When Chris Sniesak and Nick Kuroski started planning a flag football league in Memphis, they had no idea it would turn into this.
Originally, they thought maybe a few dozen kids would sign up for the inaugural five week league. Then they had around 70 young athletes signed up. And finally, thanks to word of mouth, more than 30 kids showed up on opening day to push the league to more than 100 footballers.
And if it wasn’t for Sniesak’s 8-year-old daughter, Claire, maybe this never would have happened.
“She’s the one that pretty much prompted me to do it,” Sniesak said. “She loves sports and pretty much into everything.”
Claire wanted to play in Romeo’s flag football league, but her dad quickly realized there was enough kids in Memphis to give it a shot. He just didn’t expect more than 100 kids to be playing on the Memphis High School’s field every Saturday.
“I was hoping for maybe two teams in each division,” Sniesak said. “To get over 100 kids is incredible.”
Instead, there are four teams in each league – kindergarten-second grade, third-fourth grade and fifth-sixth grade. As a parent, it’s hard to beat it too since the half hour practices take place right before the 40 minute-long games. No need to scramble to practice in the middle of a week.
In return the parents have helped make this league as successful as it has been.
“The best thing about it how many parents come out and want to coach,” Kuroski said. “Parent involvement is great for us right now, there are so many that come out and help.”
Kuroski’s with, Lindsay, and Sniesak’s wife, Brooke, have also been all-stars to the league this fall. Then again, they have a lifetime of working together as they’re sisters.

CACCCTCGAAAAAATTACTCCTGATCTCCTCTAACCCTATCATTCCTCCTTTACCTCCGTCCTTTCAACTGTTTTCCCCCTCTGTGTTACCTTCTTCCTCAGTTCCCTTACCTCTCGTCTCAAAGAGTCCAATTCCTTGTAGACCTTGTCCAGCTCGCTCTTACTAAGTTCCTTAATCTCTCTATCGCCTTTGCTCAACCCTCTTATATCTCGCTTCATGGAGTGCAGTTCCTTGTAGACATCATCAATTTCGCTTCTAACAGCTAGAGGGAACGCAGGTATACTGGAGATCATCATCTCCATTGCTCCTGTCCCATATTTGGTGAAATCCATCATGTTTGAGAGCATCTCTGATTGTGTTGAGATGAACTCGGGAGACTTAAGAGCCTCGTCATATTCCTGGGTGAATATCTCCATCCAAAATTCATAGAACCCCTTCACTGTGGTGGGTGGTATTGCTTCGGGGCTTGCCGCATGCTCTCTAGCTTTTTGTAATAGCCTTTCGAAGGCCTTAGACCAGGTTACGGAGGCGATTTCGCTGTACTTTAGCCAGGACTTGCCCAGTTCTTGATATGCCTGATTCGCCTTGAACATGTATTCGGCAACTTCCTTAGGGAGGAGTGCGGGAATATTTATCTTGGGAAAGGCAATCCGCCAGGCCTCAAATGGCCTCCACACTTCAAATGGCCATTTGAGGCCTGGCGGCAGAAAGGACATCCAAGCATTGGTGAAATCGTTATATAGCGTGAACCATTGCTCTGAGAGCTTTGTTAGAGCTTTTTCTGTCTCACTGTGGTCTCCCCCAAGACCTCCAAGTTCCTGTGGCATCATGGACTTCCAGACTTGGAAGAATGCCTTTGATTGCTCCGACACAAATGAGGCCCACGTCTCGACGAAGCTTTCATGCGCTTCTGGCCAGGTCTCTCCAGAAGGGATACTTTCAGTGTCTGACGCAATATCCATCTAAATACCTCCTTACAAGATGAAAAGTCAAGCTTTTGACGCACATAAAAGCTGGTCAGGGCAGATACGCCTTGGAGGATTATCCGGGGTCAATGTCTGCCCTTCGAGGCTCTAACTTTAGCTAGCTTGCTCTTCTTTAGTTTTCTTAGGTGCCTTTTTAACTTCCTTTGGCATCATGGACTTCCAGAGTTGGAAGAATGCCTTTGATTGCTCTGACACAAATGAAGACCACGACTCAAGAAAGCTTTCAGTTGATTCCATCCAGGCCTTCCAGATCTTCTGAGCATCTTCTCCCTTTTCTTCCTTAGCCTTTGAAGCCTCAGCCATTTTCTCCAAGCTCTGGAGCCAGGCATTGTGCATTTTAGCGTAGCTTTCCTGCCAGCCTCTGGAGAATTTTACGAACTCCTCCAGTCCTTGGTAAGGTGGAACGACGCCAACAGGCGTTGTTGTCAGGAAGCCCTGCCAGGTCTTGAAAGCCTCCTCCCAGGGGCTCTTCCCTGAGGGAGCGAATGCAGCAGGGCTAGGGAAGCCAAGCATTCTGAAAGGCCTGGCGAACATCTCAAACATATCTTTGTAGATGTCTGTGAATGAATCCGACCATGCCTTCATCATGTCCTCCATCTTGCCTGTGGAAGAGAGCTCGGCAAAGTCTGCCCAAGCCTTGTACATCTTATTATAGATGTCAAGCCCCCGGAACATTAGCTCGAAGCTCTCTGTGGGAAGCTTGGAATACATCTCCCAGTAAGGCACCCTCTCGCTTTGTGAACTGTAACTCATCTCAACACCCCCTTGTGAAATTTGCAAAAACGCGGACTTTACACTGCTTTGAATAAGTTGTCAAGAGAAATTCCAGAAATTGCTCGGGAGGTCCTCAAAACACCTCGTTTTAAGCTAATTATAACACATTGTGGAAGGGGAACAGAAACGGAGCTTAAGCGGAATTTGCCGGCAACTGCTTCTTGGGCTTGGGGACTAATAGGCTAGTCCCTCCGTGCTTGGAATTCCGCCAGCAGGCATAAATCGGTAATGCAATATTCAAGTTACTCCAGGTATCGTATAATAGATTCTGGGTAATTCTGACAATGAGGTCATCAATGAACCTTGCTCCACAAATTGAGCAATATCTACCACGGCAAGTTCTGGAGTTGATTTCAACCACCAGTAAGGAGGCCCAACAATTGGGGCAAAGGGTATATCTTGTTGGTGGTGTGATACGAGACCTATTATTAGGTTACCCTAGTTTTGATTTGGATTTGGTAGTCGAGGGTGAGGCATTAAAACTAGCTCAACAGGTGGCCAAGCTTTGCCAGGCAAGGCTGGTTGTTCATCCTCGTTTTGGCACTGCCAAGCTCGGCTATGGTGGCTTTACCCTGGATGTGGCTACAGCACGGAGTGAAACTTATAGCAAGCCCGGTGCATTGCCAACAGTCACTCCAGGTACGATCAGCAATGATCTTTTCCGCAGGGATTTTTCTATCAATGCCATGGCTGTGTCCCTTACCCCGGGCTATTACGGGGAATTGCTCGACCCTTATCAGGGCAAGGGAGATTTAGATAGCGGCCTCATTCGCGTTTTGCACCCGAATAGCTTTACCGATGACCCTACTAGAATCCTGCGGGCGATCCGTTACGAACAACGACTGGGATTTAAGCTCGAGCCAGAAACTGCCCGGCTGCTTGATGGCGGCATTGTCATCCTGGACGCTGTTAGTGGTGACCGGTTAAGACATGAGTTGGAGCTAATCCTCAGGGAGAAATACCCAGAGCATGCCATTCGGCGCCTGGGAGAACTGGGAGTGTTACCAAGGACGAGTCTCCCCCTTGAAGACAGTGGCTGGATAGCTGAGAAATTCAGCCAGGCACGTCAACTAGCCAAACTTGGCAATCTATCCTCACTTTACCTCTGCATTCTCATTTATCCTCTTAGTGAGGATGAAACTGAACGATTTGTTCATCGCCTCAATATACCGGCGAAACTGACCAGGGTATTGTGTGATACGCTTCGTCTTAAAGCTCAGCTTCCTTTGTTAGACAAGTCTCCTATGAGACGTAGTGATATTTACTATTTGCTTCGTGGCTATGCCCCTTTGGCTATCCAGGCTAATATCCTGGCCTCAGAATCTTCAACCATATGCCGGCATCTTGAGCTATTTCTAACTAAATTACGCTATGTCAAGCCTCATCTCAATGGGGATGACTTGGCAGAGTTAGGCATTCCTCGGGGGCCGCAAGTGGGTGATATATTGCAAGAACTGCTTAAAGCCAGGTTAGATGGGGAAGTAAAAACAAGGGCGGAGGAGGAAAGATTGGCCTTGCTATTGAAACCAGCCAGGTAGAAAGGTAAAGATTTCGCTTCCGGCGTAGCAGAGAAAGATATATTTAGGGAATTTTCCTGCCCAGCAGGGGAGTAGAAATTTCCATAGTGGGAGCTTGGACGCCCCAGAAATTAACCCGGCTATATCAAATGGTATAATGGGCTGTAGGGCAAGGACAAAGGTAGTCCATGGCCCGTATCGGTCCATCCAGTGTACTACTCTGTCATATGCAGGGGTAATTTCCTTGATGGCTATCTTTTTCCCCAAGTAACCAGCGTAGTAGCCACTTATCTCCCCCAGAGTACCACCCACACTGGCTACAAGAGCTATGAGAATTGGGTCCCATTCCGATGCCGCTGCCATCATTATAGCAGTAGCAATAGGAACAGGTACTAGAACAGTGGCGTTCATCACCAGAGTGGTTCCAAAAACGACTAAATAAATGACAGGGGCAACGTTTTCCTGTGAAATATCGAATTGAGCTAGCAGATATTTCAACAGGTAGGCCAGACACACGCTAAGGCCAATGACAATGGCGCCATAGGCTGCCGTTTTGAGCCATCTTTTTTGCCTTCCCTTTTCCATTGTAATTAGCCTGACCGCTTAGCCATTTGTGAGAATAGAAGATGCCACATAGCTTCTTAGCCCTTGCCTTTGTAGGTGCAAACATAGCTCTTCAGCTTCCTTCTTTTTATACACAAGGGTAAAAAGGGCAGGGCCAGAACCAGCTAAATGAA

“They do all the stuff we are terrible at, like the scheduling, the paperwork and all stuff like that,” Sniesak said. “Our wives are a big help, and we have other great mothers of kids doing stuff like running the concession stand.”
The league’s final week is coming up on Saturday, and they’ll end with a bang with games under the lights starting at 6 p.m. The top two teams from each league will face each other for first place while the other two teams will duke it out for third place.
“You can just see the excitement in the kids’ faces,” Kuroski said. “They were acting a little crazier than normal and you can tell it’s because it was under the lights.”
When the lights are turned off on Saturday, the first flag football season will officially be over. That doesn’t mean the young athletes and their parents take a break either as basketball season is just around the corner.
That doesn’t mean it won’t be a bittersweet ending for everyone involved in the league’s successful first year.
“When Monday starts, I can’t wait for the football league on Saturday,” Sniesak said. “It’s gone so much better than I expected. You look forward to doing this stuff with your kids.”